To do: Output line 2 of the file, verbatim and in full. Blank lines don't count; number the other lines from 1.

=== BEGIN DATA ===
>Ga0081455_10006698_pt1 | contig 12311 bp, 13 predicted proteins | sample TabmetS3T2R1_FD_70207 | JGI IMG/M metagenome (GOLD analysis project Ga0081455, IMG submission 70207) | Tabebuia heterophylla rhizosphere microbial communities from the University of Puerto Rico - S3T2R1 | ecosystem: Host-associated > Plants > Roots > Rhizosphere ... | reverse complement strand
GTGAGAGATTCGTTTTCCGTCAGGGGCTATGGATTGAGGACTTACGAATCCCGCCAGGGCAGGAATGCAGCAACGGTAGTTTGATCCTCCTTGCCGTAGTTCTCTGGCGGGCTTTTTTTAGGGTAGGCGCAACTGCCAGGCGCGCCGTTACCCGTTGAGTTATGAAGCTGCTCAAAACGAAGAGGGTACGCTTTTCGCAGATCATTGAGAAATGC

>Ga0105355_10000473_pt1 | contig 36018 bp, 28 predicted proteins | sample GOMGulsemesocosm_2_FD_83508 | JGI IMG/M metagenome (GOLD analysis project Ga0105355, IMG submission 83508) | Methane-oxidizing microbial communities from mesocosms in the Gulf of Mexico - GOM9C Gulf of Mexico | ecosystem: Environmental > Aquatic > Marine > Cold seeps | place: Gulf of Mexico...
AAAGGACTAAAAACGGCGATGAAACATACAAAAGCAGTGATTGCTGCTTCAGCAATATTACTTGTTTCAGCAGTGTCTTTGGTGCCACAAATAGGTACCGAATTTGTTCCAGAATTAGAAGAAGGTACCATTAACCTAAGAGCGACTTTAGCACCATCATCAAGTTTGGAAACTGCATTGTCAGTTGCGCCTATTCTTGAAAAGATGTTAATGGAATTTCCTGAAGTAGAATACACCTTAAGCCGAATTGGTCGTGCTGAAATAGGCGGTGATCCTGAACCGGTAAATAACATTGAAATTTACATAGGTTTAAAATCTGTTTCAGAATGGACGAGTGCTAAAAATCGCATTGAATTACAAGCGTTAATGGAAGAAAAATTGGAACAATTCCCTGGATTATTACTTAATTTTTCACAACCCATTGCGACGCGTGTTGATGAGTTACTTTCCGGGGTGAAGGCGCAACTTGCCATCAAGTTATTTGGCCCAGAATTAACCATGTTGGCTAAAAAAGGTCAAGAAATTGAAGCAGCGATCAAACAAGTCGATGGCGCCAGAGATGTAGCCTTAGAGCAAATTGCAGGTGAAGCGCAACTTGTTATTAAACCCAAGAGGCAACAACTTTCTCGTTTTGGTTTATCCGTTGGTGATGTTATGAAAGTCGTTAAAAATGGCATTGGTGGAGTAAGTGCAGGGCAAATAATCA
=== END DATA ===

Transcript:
GTGAGAGATTCGTTTTCCGTCAGGGGCTATGGATTGAGGACTTACGAATCCCGCCAGGGCAGGAATGCAGCAACGGTAGTTTGATCCTCCTTGCCGTAGTTCTCTGGCGGGCTTTTTTTAGGGTAGGCGCAACTGCCAGGCGCGCCGTTACCCGTTGAGTTATGAAGCTGCTCAAAACGAAGAGGGTACGCTTTTCGCAGATCATTGAGAAATGC